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Feature Stories

NEWS | Dec. 2, 2020

The pride of the arrowhead, the tip of the spear

By Story by Staff Sgt. Daryl Bradford Task Force Spartan

It starts with a low grumble, a growl really, followed by the faintest of creaks and groans as the powerful panther springs forward from where it laid in wait. The long moments of preparation and vigilance have paid off, and it is time for the panther to begin its work after much preparation and study of its target.

Much like the panther, the mascot for the 36th Infantry Division’s Headquarters and Headquarters Battalion from Austin, Texas, the 36th Inf. Div. has not deployed in the last two years but has not been inactive. They’ve been readying themselves for a new mission, Operation Spartan Shield, designed to strengthen the United States’ defense relationships and continue to build partnerships throughout Southwest Asia, as well as facilitate theater cooperation activities.

The Soldiers of the 36th Inf. Div., also known as “The Arrowhead Division,” are teeming with pride in this mission, a new chapter for a division with a significant history their Soldiers can be proud of, especially one service member, Sgt. David Moran, a transportation officer with the Intelligence and Security Company, 36th Inf. Div.

“I always look forward to deploying with 36th,” said Moran, a resident of San Antonio, Texas. “It’s a big deal. It is about pride, and it’s also bragging rights. Not many people can say they have been on not one, not two, but now on three division deployments with 36ID.”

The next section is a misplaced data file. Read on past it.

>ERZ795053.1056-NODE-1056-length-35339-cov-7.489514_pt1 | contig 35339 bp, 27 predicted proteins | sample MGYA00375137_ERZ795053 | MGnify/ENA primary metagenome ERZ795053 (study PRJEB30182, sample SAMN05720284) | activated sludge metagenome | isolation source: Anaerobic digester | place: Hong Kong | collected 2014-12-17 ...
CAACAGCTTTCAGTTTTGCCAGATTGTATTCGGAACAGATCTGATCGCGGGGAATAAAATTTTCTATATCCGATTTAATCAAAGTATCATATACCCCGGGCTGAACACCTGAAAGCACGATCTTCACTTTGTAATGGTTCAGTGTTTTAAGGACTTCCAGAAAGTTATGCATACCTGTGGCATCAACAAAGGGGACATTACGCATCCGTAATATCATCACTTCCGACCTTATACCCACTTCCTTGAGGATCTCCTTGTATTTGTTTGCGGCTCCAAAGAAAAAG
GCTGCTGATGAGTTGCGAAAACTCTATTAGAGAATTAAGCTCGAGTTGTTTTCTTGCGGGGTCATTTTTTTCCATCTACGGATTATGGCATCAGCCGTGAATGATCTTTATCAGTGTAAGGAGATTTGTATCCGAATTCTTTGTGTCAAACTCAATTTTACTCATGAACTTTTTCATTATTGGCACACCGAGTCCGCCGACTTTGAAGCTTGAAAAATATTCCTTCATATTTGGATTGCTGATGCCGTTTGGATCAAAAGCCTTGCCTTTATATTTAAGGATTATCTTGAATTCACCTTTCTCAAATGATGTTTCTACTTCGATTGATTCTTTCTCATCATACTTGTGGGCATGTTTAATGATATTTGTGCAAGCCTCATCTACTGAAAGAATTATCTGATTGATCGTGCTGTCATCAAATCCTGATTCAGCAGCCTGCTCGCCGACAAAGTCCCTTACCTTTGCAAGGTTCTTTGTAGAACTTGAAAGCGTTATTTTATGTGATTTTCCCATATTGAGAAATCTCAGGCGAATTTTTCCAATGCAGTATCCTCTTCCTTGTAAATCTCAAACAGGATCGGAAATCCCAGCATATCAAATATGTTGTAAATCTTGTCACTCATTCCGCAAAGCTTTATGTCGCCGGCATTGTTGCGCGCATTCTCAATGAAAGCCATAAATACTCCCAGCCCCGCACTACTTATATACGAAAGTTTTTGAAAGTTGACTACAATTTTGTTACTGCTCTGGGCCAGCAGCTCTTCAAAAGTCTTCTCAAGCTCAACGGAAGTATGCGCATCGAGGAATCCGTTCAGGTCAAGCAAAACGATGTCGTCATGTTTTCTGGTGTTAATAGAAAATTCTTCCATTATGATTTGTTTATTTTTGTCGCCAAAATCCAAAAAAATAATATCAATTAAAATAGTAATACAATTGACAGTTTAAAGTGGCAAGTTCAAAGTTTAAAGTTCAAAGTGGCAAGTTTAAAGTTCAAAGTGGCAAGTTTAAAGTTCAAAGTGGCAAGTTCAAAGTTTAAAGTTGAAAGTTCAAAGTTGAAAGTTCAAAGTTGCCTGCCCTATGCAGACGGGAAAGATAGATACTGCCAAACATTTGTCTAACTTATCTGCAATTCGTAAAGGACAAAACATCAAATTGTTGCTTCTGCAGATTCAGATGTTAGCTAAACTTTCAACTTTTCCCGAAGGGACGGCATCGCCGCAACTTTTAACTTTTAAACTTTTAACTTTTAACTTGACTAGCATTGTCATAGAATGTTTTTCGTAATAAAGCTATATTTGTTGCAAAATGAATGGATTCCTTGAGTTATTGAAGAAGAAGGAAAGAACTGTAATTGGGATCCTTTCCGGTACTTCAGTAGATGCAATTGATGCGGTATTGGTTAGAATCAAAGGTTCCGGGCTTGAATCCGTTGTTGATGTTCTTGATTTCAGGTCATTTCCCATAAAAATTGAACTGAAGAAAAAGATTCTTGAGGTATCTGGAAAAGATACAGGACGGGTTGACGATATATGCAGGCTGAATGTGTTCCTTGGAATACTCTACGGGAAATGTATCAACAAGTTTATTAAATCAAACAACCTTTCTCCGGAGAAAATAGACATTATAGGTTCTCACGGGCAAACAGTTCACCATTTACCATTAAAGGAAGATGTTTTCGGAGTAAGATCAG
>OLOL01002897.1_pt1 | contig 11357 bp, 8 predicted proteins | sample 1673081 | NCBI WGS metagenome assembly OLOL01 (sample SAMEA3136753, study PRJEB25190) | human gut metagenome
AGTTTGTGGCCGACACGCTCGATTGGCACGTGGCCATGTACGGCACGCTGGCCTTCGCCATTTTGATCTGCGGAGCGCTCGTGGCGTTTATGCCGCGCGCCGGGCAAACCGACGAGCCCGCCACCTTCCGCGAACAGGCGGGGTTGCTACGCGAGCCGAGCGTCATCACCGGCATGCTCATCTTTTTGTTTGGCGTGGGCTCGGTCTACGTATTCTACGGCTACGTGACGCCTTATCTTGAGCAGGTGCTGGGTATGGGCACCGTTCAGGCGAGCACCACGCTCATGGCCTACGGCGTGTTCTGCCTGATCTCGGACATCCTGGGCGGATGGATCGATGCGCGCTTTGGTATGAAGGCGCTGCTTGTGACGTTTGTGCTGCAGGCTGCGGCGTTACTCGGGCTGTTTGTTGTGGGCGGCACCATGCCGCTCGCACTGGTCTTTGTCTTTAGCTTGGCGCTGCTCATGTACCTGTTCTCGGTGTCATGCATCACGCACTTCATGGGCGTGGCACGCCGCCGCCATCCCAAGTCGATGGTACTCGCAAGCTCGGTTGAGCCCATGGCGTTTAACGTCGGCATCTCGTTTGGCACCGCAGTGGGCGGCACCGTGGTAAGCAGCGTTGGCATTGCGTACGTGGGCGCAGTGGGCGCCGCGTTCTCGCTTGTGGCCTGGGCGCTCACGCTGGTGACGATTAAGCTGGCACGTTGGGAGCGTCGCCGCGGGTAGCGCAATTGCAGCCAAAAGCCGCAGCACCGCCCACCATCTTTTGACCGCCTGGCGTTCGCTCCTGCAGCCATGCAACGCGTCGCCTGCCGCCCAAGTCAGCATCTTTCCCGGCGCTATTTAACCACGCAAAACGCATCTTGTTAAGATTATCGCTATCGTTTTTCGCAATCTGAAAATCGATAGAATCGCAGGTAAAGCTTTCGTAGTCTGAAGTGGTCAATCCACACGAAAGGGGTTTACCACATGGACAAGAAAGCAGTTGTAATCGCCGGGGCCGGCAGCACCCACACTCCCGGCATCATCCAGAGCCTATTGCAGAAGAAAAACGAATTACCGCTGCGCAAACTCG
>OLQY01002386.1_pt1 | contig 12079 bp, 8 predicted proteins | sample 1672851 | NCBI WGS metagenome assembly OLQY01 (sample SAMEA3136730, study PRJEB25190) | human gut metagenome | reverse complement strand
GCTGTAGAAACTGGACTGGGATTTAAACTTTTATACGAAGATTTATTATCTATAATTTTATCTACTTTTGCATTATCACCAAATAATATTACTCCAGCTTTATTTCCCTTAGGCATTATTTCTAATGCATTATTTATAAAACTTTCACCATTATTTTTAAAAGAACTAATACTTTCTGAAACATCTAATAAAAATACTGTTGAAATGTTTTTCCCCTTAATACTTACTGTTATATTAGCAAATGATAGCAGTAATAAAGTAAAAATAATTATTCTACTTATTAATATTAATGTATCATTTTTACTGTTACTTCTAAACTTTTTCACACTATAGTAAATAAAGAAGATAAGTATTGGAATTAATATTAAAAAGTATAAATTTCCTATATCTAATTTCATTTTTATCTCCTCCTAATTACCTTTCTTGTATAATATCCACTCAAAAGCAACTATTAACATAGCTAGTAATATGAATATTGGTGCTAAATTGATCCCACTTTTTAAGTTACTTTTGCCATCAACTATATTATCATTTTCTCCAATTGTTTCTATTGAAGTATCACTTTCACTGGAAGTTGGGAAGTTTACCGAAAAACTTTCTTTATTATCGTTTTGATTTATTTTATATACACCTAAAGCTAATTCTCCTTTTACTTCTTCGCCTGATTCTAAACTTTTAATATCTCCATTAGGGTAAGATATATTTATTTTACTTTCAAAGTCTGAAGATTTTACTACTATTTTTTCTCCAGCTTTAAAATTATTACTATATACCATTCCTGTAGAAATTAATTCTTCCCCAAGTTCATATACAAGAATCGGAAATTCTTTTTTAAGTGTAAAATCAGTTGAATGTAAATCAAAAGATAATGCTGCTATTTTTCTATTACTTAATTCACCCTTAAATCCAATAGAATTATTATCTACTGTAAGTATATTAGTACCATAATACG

For Moran this isn’t just another deployment, it is possibly his last with the 36th Inf. Div., which mobilized out of Austin, Texas, Sept. 27, 2020, taking over Task Force Spartan, the leadership task force for OSS.

It wasn’t a short road to deployment for the 36th Inf. Div. They trained for two years to reach their stepping-off point, which is not surprising when deploying an entire division headquarters level element. Many moving parts on top of constant planning went into getting the division ready for what Moran sees as a momentous occasion.

“Every deployment has been historical,” said Moran. “This one is probably the most historical because since World War II we have not done a full division deployment with all our equipment and all your ammunition, everybody hands on. We are pushing forward and working as a team. Historically, I’m very proud to be part of this.”

The partnership and pride in the mission that Moran describes reflects the intention of the mission that 36th Inf. Div. Soldiers have been tasked with. The mission is non-combat related, geared more toward supporting security and continuing the growth of partner nation relationships in the region. They do this through security cooperation activities, such as key leader engagements, joint exercises, conferences, symposia, and humanitarian assistance/disaster response planning.

The mission is 100 percent about security and maintaining our relationships with partner nations, said Moran.

“People know what we are about,” said Moran confidently as he talks about how the 36th Inf. Div. will represent the OSS mission well, going on to say. “Our name and our ‘T-patch’ speak for itself.”

This is a sentiment that other Soldiers from 36th Inf. Div. share. The end state is not to fight or be a “World Police.” The hope is for peace brought about through comradery and learning from one another.